Tourists rarely get lost in the city of Chiatura in western Georgia. Too bad, because the Imeretian mining town is unique, especially its public transport. In contrast to other cities, where buses or trams carry the inhabitants, in Chiatura cable cars take over this task.
Most of these ropeways date back to the 1950s, the period in which Josef Stalin was in charge of the USSR. The huge reserves of manganese ore in and around Chiatura had been known for a long time and had been mined since the end of the 19th century, but the Soviets professionalized production in the 1950s and massively expanded the infrastructure.
76 cable cars used to exist in Chiatura
Since Chiatura is located in a valley surrounded by steep hills, it was not easy to transport the workers to the mines and the material from the mines. The solution was cable cars. And the Soviets built 76 of them: 26 cable cars were used to transport people, 50 to transport materials. At that time, Chiatura was the most important manganese mining plant in the world. After the collapse of the giant empire, the entire industry collapsed and many inhabitants left the city. Chiatura had degenerated into some sort of ghost town. The fact that between 1992 and 2004 there was no gas, water or electricity in the city contributed to this.
Today Chiatura has recovered a little. 18 cable cars are in operation, 11 of them for passenger transport. Their use is free of charge. The cable cars are still used today by the miners, but also by all the other inhabitants, whether to do the shopping or simply to get down to the city center. Among the few tourists who visit Chiatura, the «flying coffins», as the locals call their flying tin cans, are also very popular.
The Katshki Pillar, not far from Chiatura, is a huge monolith of limestone, which clearly towers above the surrounding forests and hills with its 40 meters. Particularly remarkable: there is a small church on the rock, which is difficult to access.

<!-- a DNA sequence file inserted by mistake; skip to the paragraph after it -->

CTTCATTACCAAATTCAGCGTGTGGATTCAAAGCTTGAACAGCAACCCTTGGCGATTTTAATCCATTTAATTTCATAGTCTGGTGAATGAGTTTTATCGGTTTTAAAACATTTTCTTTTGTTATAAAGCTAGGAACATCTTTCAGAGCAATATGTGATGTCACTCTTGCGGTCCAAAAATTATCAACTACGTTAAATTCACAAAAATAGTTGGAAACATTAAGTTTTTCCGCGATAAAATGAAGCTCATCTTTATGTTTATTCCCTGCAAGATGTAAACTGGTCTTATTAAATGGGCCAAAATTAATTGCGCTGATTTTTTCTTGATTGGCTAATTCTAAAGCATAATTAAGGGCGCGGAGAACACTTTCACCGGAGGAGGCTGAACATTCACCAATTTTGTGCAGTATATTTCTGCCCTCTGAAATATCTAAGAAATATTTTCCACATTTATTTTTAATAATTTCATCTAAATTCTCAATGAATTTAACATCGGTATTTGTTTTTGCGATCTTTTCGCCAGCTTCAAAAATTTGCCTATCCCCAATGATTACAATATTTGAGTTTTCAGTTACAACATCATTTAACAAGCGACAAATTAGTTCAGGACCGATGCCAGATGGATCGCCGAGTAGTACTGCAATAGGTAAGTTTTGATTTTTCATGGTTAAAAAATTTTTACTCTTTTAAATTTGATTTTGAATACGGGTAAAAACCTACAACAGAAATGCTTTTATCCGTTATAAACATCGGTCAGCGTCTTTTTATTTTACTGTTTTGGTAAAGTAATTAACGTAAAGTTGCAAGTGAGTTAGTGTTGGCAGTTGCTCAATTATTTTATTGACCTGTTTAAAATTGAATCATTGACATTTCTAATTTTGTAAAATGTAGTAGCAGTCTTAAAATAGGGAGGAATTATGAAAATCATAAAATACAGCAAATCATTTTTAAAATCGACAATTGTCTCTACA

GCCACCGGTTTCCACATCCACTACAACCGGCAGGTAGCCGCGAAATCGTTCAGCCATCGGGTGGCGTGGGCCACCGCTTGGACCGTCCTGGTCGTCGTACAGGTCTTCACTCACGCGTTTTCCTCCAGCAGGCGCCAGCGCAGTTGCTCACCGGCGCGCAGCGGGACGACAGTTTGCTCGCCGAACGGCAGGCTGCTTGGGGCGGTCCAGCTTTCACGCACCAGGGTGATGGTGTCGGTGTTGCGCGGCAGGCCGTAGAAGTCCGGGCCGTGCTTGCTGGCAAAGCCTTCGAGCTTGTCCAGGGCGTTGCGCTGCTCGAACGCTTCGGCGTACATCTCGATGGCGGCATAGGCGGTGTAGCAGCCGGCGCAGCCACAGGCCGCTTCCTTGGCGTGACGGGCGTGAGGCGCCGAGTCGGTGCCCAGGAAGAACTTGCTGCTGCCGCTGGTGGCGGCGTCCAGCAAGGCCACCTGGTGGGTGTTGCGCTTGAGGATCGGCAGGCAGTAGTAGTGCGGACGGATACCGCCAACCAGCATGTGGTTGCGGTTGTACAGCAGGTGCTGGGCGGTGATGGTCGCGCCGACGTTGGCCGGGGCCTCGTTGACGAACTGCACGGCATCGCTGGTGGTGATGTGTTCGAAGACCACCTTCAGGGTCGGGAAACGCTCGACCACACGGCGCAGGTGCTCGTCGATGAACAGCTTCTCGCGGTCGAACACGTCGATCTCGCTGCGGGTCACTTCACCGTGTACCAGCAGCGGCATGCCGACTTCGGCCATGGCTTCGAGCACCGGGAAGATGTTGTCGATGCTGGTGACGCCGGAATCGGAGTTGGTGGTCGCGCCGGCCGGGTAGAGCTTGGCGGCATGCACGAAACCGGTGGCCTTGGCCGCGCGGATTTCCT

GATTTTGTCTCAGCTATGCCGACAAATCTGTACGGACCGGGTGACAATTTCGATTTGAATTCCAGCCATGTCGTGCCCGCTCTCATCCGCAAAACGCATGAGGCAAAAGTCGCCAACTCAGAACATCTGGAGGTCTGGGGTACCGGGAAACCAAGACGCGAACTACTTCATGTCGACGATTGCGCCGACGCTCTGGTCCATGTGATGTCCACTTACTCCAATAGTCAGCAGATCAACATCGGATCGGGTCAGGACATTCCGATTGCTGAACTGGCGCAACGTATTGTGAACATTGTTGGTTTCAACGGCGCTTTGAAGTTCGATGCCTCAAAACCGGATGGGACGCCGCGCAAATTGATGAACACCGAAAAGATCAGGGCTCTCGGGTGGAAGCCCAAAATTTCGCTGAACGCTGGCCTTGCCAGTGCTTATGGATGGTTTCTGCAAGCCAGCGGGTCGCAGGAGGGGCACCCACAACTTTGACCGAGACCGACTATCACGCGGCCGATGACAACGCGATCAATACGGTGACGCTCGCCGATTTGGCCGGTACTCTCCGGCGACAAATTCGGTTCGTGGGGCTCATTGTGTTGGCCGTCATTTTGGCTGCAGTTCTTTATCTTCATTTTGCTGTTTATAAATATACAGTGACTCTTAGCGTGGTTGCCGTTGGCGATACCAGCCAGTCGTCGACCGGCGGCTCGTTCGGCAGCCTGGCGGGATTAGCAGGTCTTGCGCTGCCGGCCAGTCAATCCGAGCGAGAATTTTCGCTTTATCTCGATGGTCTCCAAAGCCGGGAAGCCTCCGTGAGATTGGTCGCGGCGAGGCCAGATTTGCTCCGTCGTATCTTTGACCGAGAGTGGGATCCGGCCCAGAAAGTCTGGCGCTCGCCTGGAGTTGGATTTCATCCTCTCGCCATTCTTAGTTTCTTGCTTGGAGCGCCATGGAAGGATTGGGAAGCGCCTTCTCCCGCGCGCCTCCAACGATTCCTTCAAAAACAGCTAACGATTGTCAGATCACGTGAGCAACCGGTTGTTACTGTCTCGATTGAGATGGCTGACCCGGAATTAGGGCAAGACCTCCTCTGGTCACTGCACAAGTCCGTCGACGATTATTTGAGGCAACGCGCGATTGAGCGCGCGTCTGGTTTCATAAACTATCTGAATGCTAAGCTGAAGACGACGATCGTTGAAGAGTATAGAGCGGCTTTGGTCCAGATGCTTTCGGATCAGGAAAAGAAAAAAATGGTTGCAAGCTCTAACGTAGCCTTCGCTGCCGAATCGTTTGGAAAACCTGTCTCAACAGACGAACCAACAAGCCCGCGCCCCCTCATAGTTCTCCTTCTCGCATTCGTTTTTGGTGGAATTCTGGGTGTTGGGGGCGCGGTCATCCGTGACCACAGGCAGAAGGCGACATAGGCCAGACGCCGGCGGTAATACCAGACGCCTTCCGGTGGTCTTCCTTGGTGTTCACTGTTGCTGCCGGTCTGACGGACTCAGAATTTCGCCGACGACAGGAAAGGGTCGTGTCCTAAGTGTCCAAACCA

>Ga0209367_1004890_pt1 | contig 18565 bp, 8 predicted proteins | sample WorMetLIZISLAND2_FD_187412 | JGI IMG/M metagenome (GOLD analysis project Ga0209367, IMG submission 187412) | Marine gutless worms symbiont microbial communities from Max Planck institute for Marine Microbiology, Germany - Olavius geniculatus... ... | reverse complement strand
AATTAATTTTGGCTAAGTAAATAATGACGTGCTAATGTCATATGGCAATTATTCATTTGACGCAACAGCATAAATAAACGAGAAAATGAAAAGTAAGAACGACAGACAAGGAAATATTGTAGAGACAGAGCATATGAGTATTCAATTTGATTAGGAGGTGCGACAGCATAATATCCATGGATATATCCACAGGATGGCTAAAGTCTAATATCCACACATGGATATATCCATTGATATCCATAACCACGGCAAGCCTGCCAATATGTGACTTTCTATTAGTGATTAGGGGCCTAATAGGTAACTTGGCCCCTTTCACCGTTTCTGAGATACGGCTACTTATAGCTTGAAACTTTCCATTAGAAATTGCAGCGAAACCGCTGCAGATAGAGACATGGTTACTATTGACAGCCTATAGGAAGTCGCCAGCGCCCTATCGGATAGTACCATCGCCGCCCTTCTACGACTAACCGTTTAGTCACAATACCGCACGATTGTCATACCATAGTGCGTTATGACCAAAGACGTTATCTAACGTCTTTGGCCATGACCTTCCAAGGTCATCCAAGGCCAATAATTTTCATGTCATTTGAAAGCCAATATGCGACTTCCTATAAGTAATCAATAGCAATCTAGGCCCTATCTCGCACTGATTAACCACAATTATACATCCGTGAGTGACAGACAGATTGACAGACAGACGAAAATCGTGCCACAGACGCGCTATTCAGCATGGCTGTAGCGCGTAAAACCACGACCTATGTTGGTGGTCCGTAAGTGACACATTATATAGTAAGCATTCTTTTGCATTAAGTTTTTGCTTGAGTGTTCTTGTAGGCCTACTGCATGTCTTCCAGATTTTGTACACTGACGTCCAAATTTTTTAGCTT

The small church consists of three hermit cells and is only accessible by means of a dizzying climb up a steel ladder. Until the Ottoman invasion in the 15th century, the Katskhi Pillar was a busy place. After that, it was abandoned for 500 years and fell into oblivion. Only in 1944 was it climbed again: by the Georgian mountaineer Alexander Japaridze.
Only accessible for monks
Today there is life again at Katskhi Column. Unlike in the 10th and 11th centuries, there are no monks living on the rock today. But they still regularly take on the nerve-racking, 20-minute climb up the steel ladder. People who do not belong to a religious order are denied access. Women are also excluded. At no time in history were they allowed to climb the monolith.
In the past, when even less was known about the Katskhi Pillar, it was considered an absolute mystery. For example, a Georgian scholar wrote in the 18th century: «In the gorge, there is a rock that stands considerably high like a column. On the top of the rock there is a small church, but no one is able to climb it, nor does anyone know how to do so».
The legend and myth
Over the centuries, many legends have grown up around the Katskhi Pillar. One of them says that one day God decided to create a new Garden of Eden. So he asked the angels to cultivate the land, plant flowers, and make sure that the animals would multiply. So far so good, the angels did him the favor. But under a big stone, a colorful snake was hiding. This enraged God and he let boiling lava rain down. The nest of snakes was immediately destroyed. As the hot mass cooled, it solidified into a column, a symbol of victory over temptation and evil.